Posted June 18, 2010 by Tithiya | 12 Comments
I came to the Ban Nai Soi Community Learning Center to meet Mr Sien. I read about his story and I wanted to meet this man who struggled so hard to get the education he was denied as a young man in Burma. He now finds his redemption by ensuring that the students forgotten by the system, much like he was don’t get deprived.
What I wasn’t expecting was the pint-sized fighter I met who is his twenty one year old daughter.
Rosie is well under five feet tall and is painfully shy. When she walked into the room as I introduced myself to Mr Sien, I assumed she was one of students from the school. She later corrected me when she and I got talking… From Monday to Friday, Rosie’s actually a teacher, fund raising point person and supervisor of the Community Learning Center. On Saturday and Sunday, she’s a student at the University at Mae Hong Son.
Rosie and her mother- Maw took charge of the school after Mr Sien met with a terrible accident almost four years ago. Rosie was barely seventeen then. She recounts the events with a lot of bitterness, “when my father was unable to work, no body came to help us, we were in debt and had no means of paying it off, people would call us and threaten us if we didn’t pay. We did not tell the students but my mother and I could not sleep for weeks.”
She looks pale and drawn by the time she’s done recounting that dark period.
Rosie and Maw took on further loans to pay off the people who were harassing them. Rosie says that she had to grow up very fast in those months. She was barely out of school herself but suddenly she had an entire center to manage, students to feed and debts to pay.
Just when they were on the brink of closure, an American organization called ‘Link Hands for Humanity’ stepped in. A volunteer teacher at the school called Noora, facilitated the aid. Link Hands helped them pay off their debt and even built a concrete road leading up to the school! Sadly, they had to end their commitment to the centre when the recession hit.
Even now, they struggle to give the students a well -rounded education. Rosie wants to build a library for the school and also purchase a truck so they can take the students for trips. Something the students would be delighted with. The Center is in the middle of no where, but that’s what I love about it. What good did city living do any of us anyway.
She says, “When one student graduates here, it changes not just their life, but their family’s too and they can become valuable members of their communities. If the students didn’t finish high school they would end up with menial jobs, find sanctuary in drugs and even bring HIV back to their communities”.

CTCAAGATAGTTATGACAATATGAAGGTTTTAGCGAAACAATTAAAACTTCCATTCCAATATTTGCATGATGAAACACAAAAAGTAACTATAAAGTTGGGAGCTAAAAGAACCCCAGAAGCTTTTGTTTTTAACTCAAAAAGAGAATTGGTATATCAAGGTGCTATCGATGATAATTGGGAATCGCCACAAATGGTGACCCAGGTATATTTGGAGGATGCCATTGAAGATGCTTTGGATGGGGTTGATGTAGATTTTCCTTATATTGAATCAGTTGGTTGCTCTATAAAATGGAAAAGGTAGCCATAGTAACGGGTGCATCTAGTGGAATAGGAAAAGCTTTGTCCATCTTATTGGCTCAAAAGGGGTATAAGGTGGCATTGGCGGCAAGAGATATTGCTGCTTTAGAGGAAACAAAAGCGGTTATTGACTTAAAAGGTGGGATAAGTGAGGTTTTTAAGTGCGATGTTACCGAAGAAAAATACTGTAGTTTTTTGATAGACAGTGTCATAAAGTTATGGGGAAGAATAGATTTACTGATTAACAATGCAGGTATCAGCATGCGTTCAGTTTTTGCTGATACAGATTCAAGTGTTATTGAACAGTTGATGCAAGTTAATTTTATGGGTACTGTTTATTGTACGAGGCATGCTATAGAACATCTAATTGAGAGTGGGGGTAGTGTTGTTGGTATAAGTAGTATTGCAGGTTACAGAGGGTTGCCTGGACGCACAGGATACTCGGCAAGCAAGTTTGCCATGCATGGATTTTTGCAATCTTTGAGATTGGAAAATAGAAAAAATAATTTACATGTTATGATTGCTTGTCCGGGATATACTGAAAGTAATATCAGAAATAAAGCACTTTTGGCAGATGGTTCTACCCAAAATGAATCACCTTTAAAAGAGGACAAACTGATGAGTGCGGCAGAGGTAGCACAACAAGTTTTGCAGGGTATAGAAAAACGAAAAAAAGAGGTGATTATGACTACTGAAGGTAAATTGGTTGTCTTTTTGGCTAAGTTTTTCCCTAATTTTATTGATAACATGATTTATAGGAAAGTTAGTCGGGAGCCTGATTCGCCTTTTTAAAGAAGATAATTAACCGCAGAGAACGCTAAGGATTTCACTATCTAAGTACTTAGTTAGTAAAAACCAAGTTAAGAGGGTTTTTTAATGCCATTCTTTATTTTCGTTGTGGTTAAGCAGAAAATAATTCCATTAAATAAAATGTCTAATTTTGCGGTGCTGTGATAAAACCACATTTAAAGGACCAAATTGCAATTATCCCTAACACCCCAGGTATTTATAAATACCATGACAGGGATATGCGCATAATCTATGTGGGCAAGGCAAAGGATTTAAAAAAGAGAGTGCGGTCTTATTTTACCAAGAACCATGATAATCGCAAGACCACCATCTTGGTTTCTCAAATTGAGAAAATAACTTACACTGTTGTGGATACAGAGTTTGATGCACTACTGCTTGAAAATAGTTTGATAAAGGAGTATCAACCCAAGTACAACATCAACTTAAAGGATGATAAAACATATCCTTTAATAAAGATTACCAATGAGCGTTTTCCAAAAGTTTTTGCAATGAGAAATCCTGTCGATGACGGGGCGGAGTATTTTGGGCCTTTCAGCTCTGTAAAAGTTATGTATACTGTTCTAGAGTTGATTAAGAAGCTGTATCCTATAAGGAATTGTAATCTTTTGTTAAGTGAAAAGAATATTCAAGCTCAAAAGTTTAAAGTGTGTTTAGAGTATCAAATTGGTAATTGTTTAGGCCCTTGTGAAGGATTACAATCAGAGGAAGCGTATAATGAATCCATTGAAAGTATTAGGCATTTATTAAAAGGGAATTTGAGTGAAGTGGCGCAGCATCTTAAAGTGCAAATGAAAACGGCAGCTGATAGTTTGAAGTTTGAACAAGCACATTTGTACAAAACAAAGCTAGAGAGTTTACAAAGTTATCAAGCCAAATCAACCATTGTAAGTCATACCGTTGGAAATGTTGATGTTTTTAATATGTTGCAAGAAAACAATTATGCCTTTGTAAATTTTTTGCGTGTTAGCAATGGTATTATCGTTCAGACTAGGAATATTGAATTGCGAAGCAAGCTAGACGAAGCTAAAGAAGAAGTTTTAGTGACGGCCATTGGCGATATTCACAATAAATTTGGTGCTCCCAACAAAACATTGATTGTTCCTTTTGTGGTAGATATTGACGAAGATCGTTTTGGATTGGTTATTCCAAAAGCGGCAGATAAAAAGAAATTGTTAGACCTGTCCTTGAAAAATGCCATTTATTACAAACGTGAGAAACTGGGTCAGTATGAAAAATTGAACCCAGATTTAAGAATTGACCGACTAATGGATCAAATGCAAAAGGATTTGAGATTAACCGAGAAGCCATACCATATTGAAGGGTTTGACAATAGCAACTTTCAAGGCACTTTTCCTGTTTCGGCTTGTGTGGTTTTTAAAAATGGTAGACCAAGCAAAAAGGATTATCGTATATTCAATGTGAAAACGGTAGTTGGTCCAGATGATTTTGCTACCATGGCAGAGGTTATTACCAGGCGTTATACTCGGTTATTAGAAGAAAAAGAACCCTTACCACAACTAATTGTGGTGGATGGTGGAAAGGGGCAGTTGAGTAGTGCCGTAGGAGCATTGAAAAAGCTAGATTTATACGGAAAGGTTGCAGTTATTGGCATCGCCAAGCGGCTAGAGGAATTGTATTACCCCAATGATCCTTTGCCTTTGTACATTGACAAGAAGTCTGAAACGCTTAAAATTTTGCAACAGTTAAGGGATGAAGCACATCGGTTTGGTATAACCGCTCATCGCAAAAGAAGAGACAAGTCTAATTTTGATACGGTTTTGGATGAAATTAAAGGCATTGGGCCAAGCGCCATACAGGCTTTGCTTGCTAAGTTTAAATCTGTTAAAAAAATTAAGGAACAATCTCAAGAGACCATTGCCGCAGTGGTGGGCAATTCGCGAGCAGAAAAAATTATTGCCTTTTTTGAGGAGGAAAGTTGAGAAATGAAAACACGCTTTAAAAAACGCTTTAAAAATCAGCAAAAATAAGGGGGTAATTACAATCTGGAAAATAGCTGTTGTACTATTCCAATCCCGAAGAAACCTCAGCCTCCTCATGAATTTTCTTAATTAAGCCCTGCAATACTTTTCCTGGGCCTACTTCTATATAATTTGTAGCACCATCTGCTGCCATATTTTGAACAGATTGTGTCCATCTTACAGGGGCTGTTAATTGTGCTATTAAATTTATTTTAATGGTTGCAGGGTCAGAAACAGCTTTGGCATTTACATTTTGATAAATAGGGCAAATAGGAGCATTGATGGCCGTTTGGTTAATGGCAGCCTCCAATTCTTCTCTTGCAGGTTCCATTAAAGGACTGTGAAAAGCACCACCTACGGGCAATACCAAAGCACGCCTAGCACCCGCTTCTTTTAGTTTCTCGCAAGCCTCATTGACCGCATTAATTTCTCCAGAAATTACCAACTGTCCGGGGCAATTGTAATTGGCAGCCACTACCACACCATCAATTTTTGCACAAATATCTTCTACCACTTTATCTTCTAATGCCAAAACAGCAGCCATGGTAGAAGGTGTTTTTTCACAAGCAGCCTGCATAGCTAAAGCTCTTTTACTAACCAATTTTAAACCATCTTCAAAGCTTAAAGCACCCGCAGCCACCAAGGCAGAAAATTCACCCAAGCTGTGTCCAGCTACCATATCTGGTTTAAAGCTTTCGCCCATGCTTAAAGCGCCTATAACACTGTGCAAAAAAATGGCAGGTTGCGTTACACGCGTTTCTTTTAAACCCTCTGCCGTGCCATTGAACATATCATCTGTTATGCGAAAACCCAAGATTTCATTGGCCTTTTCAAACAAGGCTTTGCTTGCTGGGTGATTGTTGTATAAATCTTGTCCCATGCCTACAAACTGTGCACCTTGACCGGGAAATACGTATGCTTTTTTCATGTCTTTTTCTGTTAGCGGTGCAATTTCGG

While she spoke, for a moment, I felt a little queasy; hoping she wouldn’t ask me the same questions I was asking her. I have no heroic deeds to share from ‘the time when I was twenty one’! This girl is talking about problems of minority ethnic groups and opportunities for children of refugees in her country.
Fortunately she was very gracious and polite. And I didn’t have to fib a story of trial by fire from my past.
Last evening, we were sitting together in the office and she asked
me if I knew anything about fundraising and finding volunteers. She was too polite to ask for help directly. But this was my opportunity to show my appreciation for her spirit and sincerity. I told her I know a little and told myself that ‘I can google the f*** out of most things’. We worked together well past ten thirty and wrote drafts of emails and made a list of requirements.
It was a very simple list. It read something like this… A library with a few desks and chairs, concrete replacements of bamboo electricity poles, ink cartridges for the printer. A guitar for the students, nets and balls for volleyball and football. A small budget to celebrate the festivals and occasions from all the tribes and communities the students came from, among other things.
A very humble set of requirements in a time of air-conditioned school buses and farewell parties (or proms) for seniors in five star hotels!
She’s a tough cookie this one, and I know she’ll have her way soon enough. I feel compelled to help her; it would be tragic to see her optimism and dedication snuffed out if the school shuts.
What a fabulous young lady. I’m delighted to have met her. And did I mention already they she was the first student of this school? Well she was, her father wanted people to have faith in the establishment. Making it clear to the community that he wouldn’t run a school that wasn’t good enough for his own child.
I hope someday soon I can return and volunteer to teach here. And maybe pay my dues for having been an insincere student.